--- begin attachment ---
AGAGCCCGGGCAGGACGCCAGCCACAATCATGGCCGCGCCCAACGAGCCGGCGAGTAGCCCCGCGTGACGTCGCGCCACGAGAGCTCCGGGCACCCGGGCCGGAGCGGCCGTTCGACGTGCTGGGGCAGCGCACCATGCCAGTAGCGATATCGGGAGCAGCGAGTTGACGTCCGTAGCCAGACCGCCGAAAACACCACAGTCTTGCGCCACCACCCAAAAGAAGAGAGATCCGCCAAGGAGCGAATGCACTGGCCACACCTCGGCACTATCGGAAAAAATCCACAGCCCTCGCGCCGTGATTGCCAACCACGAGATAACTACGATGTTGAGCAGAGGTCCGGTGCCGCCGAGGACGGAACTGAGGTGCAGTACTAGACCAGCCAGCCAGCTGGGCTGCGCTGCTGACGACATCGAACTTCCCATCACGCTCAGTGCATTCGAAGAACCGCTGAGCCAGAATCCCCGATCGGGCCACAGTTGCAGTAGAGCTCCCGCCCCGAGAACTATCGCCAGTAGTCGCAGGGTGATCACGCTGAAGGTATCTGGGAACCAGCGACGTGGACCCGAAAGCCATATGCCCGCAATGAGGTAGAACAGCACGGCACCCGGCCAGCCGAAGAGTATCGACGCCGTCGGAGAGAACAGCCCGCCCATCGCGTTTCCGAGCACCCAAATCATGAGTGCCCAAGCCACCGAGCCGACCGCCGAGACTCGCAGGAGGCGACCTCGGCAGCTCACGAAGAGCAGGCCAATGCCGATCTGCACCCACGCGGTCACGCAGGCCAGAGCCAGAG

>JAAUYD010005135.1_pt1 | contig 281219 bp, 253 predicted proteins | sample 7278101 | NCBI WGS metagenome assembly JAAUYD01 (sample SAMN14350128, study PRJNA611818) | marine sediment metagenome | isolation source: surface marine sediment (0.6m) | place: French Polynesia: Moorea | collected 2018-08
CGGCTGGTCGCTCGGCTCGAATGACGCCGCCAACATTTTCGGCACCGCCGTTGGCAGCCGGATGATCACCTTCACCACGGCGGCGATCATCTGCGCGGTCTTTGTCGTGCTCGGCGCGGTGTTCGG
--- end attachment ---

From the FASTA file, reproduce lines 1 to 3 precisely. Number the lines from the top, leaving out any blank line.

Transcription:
AGAGCCCGGGCAGGACGCCAGCCACAATCATGGCCGCGCCCAACGAGCCGGCGAGTAGCCCCGCGTGACGTCGCGCCACGAGAGCTCCGGGCACCCGGGCCGGAGCGGCCGTTCGACGTGCTGGGGCAGCGCACCATGCCAGTAGCGATATCGGGAGCAGCGAGTTGACGTCCGTAGCCAGACCGCCGAAAACACCACAGTCTTGCGCCACCACCCAAAAGAAGAGAGATCCGCCAAGGAGCGAATGCACTGGCCACACCTCGGCACTATCGGAAAAAATCCACAGCCCTCGCGCCGTGATTGCCAACCACGAGATAACTACGATGTTGAGCAGAGGTCCGGTGCCGCCGAGGACGGAACTGAGGTGCAGTACTAGACCAGCCAGCCAGCTGGGCTGCGCTGCTGACGACATCGAACTTCCCATCACGCTCAGTGCATTCGAAGAACCGCTGAGCCAGAATCCCCGATCGGGCCACAGTTGCAGTAGAGCTCCCGCCCCGAGAACTATCGCCAGTAGTCGCAGGGTGATCACGCTGAAGGTATCTGGGAACCAGCGACGTGGACCCGAAAGCCATATGCCCGCAATGAGGTAGAACAGCACGGCACCCGGCCAGCCGAAGAGTATCGACGCCGTCGGAGAGAACAGCCCGCCCATCGCGTTTCCGAGCACCCAAATCATGAGTGCCCAAGCCACCGAGCCGACCGCCGAGACTCGCAGGAGGCGACCTCGGCAGCTCACGAAGAGCAGGCCAATGCCGATCTGCACCCACGCGGTCACGCAGGCCAGAGCCAGAG

>JAAUYD010005135.1_pt1 | contig 281219 bp, 253 predicted proteins | sample 7278101 | NCBI WGS metagenome assembly JAAUYD01 (sample SAMN14350128, study PRJNA611818) | marine sediment metagenome | isolation source: surface marine sediment (0.6m) | place: French Polynesia: Moorea | collected 2018-08
CGGCTGGTCGCTCGGCTCGAATGACGCCGCCAACATTTTCGGCACCGCCGTTGGCAGCCGGATGATCACCTTCACCACGGCGGCGATCATCTGCGCGGTCTTTGTCGTGCTCGGCGCGGTGTTCGG